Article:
Assassin’s Creed IV: Black Flag
Freedom Cry

By Jorge Figueiredo - February 16th, 2014


Very mild spoilers for Assassin’s Creed IV: Black Flag contained within this article. Probably nothing you couldn’t have figured out anyway.

Assassin’s Creed IV: Black Flag is one of my all-time favourites. The game follows part of the life of Edward Kenway and his adventures around the Caribbean in his ship (the Jackdaw), as well has his journey to find himself. It is a powerful self-contained story that is both entertaining and moving thanks to fantastic writing and a host of awesome characters. One of those characters that plays a big role is the Jackdaw’s quartermaster (and Edward’s friend), Adéwalé. To me, Adéwalé was Edward’s moral compass, and he guided his friend to become a great Assassin (one who turned the tide against the Templars in that nook of the world) – he also happens to be one of my favourite characters in the whole Assassin’s Creed series, having escaped the chains of slavery to live a better life. Thankfully, Ubisoft has seen fit to give this awesome character his own adventures in the downloadable single-player adventure known as Freedom Cry.

Freedom Cry takes place thirteen years after Adéwalé and Edward parted company (at the end of Black Flag). Adéwalé engages an enemy Templar ship and finds a package in the wreckage addressed to Bastienne Josèphe. Not long after, Adéwalé’s ship (the Victoire) is the target of an approaching fleet of French vessels. Adéwalé and his crew give them the slip through a horrible storm. The ship is destroyed, and Adéwalé finds himself washed up on shore near the French colony of Port-au-Prince, where the colonists prosper on the backs of slaves. From here, Adéwalé’s quest evolves from finding out about the Templar parcel to helping the slaves around Port-au-Prince rise up against their oppressors.

Something tells me that this is not going to end well for the auctioneers.

Unlike Black Flag, the DLC has an interesting “gated” approach to missions: in a number of cases, you must free slaves to support the uprising before you can take on missions. While this might seem somewhat restrictive, liberating your brothers and sisters results in some interesting rewards. It’s also a great way to flex your muscle as an Assassin. Adéwalé is as stealthy as a cat, creeping around just as well as his friend Edward, allowing you to steal keys from slavers to unlock cages containing the captures slaves. When the situation dictates a confrontation, like playing interference so a slave can flee, Adéwalé is also formidable warrior, wielding a machete with deadly skill. In place of multiple pistols, Adéwalé eventually gets a Blunderbuss, which can probably kill more enemies than four single-shot pistols (if those opponents are standing relatively close together). Adéwalé is also an accomplished sea captain, giving you the opportunity to use his skills to free large groups of slaves contained in slave ships.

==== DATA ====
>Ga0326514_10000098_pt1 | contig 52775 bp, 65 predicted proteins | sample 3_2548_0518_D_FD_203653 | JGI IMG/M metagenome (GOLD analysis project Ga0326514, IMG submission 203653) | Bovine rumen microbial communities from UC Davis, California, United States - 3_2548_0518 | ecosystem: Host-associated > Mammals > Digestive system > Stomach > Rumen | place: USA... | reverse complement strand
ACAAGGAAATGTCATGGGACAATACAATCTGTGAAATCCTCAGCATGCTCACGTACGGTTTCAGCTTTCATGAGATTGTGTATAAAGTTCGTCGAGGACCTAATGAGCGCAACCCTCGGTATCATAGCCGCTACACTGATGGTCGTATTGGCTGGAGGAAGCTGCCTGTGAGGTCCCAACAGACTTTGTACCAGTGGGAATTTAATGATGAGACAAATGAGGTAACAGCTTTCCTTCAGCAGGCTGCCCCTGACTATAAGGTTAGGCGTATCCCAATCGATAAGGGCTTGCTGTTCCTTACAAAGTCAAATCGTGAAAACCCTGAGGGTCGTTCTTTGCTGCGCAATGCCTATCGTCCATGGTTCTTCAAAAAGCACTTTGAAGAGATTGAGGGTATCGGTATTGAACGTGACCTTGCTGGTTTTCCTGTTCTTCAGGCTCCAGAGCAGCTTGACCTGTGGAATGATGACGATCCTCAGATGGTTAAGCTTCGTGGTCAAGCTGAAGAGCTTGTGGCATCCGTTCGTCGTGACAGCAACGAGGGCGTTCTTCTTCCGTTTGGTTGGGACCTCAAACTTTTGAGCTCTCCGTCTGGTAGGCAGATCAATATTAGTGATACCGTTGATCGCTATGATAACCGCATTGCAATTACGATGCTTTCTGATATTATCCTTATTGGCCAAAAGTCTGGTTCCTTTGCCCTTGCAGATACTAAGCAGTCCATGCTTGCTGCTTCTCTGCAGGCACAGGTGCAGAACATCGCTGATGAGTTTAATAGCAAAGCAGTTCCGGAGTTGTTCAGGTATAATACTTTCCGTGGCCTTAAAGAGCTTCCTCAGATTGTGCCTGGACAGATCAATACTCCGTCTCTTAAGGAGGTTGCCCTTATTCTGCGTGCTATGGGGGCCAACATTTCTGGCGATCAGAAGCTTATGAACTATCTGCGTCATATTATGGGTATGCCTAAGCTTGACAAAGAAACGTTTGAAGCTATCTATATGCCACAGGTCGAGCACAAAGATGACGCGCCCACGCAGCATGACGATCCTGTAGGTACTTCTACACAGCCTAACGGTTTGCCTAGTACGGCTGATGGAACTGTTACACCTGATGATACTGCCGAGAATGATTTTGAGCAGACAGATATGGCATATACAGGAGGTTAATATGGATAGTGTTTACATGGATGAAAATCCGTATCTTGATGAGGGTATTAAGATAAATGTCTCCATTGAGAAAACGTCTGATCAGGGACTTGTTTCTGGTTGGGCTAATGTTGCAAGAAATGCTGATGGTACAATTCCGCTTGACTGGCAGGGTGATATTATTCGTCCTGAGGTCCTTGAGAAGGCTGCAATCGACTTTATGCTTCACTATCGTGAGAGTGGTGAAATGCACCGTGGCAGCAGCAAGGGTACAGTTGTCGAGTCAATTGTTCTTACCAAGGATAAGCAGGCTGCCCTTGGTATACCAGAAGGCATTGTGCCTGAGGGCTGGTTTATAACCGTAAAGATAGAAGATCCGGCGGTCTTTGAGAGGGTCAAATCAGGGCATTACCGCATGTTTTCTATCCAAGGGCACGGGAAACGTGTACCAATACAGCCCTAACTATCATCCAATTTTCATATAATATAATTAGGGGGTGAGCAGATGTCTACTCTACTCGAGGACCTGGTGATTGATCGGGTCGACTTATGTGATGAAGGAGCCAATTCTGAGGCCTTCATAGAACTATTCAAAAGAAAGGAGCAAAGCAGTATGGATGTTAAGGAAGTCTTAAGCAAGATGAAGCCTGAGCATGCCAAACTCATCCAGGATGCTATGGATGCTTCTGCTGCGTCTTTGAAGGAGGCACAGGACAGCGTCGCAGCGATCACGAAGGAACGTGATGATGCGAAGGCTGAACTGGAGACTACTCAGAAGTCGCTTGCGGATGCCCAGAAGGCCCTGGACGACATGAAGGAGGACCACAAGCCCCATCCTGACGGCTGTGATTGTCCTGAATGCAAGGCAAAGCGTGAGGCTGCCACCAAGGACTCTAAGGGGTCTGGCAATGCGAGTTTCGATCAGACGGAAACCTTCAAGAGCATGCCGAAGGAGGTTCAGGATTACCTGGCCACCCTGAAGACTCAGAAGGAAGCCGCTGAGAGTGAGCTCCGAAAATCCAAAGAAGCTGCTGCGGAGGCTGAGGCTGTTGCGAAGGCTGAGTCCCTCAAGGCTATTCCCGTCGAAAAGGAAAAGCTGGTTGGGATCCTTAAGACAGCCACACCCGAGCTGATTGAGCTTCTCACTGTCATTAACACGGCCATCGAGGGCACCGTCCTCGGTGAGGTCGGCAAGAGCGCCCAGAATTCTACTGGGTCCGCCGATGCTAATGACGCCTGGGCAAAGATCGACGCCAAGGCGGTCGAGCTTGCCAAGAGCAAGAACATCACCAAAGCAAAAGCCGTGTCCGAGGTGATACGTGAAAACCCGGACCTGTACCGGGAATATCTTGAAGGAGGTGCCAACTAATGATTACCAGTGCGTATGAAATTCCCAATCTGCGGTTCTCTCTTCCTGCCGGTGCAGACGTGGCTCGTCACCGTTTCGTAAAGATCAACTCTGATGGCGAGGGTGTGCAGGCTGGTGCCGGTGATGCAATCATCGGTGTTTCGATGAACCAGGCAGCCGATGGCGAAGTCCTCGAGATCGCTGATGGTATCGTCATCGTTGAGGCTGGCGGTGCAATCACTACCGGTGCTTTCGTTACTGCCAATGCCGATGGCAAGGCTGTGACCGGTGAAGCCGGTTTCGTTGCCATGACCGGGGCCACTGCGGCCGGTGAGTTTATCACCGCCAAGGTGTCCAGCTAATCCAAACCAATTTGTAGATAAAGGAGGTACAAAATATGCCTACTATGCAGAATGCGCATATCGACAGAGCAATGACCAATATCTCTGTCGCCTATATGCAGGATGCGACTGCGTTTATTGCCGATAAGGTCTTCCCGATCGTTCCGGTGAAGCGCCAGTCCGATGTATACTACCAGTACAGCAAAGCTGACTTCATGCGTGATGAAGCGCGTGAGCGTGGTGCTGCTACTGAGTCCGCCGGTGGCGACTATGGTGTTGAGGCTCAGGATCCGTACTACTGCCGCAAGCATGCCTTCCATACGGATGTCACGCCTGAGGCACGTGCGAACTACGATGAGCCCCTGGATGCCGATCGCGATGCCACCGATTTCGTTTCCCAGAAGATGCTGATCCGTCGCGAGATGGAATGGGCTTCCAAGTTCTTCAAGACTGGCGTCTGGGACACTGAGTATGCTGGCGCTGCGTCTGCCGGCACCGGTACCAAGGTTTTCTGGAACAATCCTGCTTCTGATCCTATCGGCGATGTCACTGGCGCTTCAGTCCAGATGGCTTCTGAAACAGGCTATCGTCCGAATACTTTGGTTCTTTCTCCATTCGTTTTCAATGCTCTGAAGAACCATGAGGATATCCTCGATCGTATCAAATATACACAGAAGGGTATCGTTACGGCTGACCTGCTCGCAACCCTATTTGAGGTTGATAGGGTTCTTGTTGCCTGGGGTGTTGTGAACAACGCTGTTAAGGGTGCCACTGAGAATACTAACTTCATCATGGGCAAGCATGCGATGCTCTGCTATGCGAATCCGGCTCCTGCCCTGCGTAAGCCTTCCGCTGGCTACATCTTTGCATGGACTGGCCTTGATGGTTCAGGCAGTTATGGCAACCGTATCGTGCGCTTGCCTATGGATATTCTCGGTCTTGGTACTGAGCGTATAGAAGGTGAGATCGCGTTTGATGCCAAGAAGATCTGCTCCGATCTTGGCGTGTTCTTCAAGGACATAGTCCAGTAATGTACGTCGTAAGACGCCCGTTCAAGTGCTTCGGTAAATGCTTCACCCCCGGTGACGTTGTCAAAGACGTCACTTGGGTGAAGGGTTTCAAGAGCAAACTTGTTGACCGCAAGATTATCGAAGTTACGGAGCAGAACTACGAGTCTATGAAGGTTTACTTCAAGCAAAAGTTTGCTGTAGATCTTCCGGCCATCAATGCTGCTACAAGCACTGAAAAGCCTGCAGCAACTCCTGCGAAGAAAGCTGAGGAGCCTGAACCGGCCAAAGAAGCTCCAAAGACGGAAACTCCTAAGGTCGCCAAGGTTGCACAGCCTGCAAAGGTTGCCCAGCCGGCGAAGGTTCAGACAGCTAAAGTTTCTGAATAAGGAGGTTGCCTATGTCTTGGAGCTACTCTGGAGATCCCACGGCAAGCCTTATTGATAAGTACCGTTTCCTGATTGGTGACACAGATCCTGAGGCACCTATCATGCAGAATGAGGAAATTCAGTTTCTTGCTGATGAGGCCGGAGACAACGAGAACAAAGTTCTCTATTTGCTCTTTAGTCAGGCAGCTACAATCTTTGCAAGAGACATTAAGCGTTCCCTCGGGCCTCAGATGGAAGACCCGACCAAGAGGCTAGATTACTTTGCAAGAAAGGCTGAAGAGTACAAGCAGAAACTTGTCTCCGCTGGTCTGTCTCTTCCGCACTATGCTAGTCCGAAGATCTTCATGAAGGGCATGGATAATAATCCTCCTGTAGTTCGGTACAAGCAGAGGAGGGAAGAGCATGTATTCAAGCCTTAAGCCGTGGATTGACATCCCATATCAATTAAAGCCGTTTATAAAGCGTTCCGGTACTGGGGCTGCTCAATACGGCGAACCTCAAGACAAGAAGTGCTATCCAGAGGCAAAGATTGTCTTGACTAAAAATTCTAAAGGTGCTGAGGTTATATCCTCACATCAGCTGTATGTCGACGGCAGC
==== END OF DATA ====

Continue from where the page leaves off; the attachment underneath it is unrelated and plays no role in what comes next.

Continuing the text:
I only had two issues with the game. The first is the same issue that I have had since Assassin’s Creed III: I seem to miss the optional requirements most of the time. Maybe it’s just me, but there have been two instances where I finished a mission but totally missed a requirement that I didn’t even know existed. Thankfully, players can just go to the last checkpoint; however, it doesn’t help when the optional goal disappears from the objectives screen as soon as you fail it. For instance, if one of the optional goals was to not be seen, and you were spotted, that line disappears from the objectives – so you’ll never know that you missed it until the end of the mission. The second issue that I had was that one of the main meeting places had two doors, and that to activate the mission you would have to go through a specific door, even though the mission begins in the common area shared by the entryways. Both of these were odd glitches – not game-breaking; just mildly annoying.

Adéwalé blunder-busts some butt.

These complaints melt away in the face of the greatness of this expansion. For all intents and purposes, Freedom Cry could be a standalone game if it had a more fleshed-out tutorial level1. There are also a few references to Adéwalé’s past from Black Flag, which are easily bits that could be read in a Wiki (or at the companion website, AC Initiates). The writing in Freedom Cry is powerful, and I found that in some instances it was more moving than the story of Edward Kenway in Black Flag’s single-player campaign. Edward spends a fair amount of time in Black Flag trying to figure out who he is and whether or not he fits in the order of Assassins. Adéwalé, on the other hand, is filled with conviction and a desire for his fellow men and women to have their freedom. He starts with a determination that is fierce, and it spreads to his new friends. It is beautiful to watch.

If you are a fan of the Assassin’s Creed series, then there should be no question of whether or not you should get Freedom Cry. It is a great story that stands on its own. Consistent and engaging game-play, a great set of characters, and visuals and audio (including voice acting) that match the original Black Flag game await those who wish to take up arms and free their fellow men and women. I would offer a humble recommendation to pay for a Season Pass, as it enables you to download a few other goodies as well as this great adventure.

1 – Actually, Ubisoft has seen fit to release it as such for the Playstation 3, Playstation 4 and the PC. It would be interesting to know what sort of instructions are provided in that version.

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